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Isman ’15: Why a winter term won’t stick

Opinions Columnist

On Friday, we received an email from Provost Vicki Colvin about the formation of a Winter Term Working Group tasked with examining the possibility of implementing a new winter term. While Wintersession has worked well at the Rhode Island School of Design, Brown would not benefit from a winter term. It would not add so much to our academic year to justify changing our calendar.

Since the Winter Term Working Group’s charge states that the “differences in alignment between Brown and RISD’s academic calendar in the winter and spring” lead to problems, it seems safe to assume that Brown’s winter term could be modeled after RISD’s.

But RISD’s Wintersession has a very specific purpose. Many RISD students have too many requirements to take several electives, so Wintersession serves as a time to explore other areas of interest. At Brown, while we have concentration requirements, we spend the majority of our four years exploring other areas of study and taking advantage of the open curriculum.

Moreover, RISD students take one class during Wintersession. This is justified because that one class is often an art class that requires a lot of studio time and work. But this would not be justified for literature or economics classes at Brown that meet for multiple hours a day, multiple times a week during the regular fall and spring semesters. We don’t need the additional class time for these subjects, and having students come back for a one-class winter term would be frustrating.

Granted, a winter term would make it easier for Brown and RISD students to take classes at each other’s schools.

Much of the scheduling problem stems from the fact that studio classes during Wintersession are long, which makes it hard for RISD students to shop spring semester classes at Brown. The “differences in alignment” that the working group’s charge describes are inconvenient and challenging for a select number of students, but they do not apply to the majority of students at either school. If the working group is going to focus on enhancing coordination between the two universities, it should first examine the fall and spring course offerings of interest to students in both schools before deciding to create a whole new term.

The working group’s charge also raises questions about the length of Brown’s winter break. While the working group has not announced whether the winter term would cut into winter break or spring semester — or both — these are concerns that need to be kept in mind when making the decision whether to implement a winter term.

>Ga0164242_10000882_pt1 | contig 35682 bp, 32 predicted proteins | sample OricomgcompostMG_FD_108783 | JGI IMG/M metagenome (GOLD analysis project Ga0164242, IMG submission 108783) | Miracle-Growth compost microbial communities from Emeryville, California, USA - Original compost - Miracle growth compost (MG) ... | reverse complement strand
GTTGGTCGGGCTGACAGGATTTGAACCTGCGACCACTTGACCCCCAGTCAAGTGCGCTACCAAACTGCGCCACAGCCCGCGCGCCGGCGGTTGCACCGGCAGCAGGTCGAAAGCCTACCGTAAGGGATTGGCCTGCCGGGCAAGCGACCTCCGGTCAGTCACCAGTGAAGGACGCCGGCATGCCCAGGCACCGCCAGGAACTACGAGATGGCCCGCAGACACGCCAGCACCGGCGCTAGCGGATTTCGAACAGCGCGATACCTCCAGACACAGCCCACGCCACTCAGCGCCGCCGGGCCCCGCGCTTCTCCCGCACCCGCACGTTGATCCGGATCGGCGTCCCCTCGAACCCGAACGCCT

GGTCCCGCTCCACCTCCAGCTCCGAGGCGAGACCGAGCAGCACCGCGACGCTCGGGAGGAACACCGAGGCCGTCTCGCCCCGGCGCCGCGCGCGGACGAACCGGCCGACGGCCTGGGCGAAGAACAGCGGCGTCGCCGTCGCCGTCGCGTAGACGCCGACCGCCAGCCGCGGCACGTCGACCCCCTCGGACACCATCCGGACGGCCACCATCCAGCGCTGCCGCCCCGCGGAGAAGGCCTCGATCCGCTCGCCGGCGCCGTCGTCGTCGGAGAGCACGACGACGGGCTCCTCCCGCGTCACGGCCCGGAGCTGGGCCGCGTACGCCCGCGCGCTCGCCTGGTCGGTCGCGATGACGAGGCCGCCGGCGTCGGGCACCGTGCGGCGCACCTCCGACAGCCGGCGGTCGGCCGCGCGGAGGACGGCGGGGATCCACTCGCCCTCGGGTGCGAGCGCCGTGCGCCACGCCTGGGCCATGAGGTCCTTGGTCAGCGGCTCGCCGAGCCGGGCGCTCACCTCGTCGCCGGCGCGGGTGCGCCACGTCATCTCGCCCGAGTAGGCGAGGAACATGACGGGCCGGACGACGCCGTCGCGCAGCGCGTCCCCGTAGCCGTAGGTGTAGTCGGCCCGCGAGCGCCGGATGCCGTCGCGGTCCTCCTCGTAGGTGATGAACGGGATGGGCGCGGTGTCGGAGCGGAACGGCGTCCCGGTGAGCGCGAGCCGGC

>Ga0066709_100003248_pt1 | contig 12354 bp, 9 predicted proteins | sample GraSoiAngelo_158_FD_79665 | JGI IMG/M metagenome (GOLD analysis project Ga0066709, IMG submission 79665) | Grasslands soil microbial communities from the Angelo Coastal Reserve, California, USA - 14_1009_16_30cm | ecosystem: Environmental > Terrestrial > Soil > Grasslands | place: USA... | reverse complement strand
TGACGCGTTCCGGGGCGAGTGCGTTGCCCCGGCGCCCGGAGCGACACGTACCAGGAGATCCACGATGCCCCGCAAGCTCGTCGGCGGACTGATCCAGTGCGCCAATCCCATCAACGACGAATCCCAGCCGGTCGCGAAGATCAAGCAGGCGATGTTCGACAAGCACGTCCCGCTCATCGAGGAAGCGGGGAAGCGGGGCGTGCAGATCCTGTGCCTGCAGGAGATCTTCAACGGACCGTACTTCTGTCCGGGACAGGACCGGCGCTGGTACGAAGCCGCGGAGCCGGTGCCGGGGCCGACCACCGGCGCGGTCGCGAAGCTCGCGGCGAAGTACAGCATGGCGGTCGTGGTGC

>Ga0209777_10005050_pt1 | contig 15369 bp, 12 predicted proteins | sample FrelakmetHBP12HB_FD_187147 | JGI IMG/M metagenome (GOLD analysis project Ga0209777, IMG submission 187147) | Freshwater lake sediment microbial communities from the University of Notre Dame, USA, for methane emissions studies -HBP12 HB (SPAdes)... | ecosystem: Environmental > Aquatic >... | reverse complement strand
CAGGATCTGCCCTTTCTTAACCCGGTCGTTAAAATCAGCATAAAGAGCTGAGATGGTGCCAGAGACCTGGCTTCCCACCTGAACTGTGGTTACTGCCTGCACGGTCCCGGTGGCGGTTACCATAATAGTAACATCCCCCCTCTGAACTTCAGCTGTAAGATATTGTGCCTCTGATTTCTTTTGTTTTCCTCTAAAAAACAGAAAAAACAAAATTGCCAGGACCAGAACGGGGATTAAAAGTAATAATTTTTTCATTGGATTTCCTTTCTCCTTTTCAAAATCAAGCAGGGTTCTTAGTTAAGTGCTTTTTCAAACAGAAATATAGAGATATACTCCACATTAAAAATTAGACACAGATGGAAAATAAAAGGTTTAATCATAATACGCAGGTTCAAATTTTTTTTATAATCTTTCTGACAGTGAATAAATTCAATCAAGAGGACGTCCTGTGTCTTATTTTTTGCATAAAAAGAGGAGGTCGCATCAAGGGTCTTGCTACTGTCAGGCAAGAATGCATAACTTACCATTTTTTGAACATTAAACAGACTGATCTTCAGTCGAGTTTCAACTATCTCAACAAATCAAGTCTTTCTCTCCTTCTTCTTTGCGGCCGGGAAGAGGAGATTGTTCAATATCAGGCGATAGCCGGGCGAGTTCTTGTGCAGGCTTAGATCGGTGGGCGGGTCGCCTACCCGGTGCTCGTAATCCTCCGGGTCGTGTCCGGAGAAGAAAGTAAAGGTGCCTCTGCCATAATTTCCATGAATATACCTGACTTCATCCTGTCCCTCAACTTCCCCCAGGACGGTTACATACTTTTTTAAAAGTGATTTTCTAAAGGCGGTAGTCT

Though the charge states that students “often express concern that the break is too long but not quite long enough to support opportunities for internships,” a winter term would not necessarily guarantee a more workable time length, and the purpose of winter break is not exclusively to provide students with internship opportunities or academic credit.

Along the same lines, many students use winter break to travel home or to partake in family traditions, which would not be accommodated in the event that the introduction of a winter term shortened winter break.

Colvin’s email — and the possibility of having a winter term — comes with a lot of questions. While I am hopeful that the members of the working group will consider all of the ways in which the University could benefit from a winter term, I also hope they keep in mind the ways in which it might affect students without a real need or benefit.

Beyond the way that the winter term might affect students, it could also limit faculty members who use winter break to prepare for the spring semester, attend academic conferences or focus more intently on research projects — occasionally with student research assistants — that can fall behind during the semester.

Finally, if a winter term is eventually implemented, I hope the working group members find a way for it to improve student life, such as by making it a time for students to take educational trips or take a single class for a whole month for a justifiable reason. To accomplish this, the working group will have to move away from the purpose of RISD’s Wintersession to find a uniquely Brown experience.

Samantha Isman ’15 can be reached at

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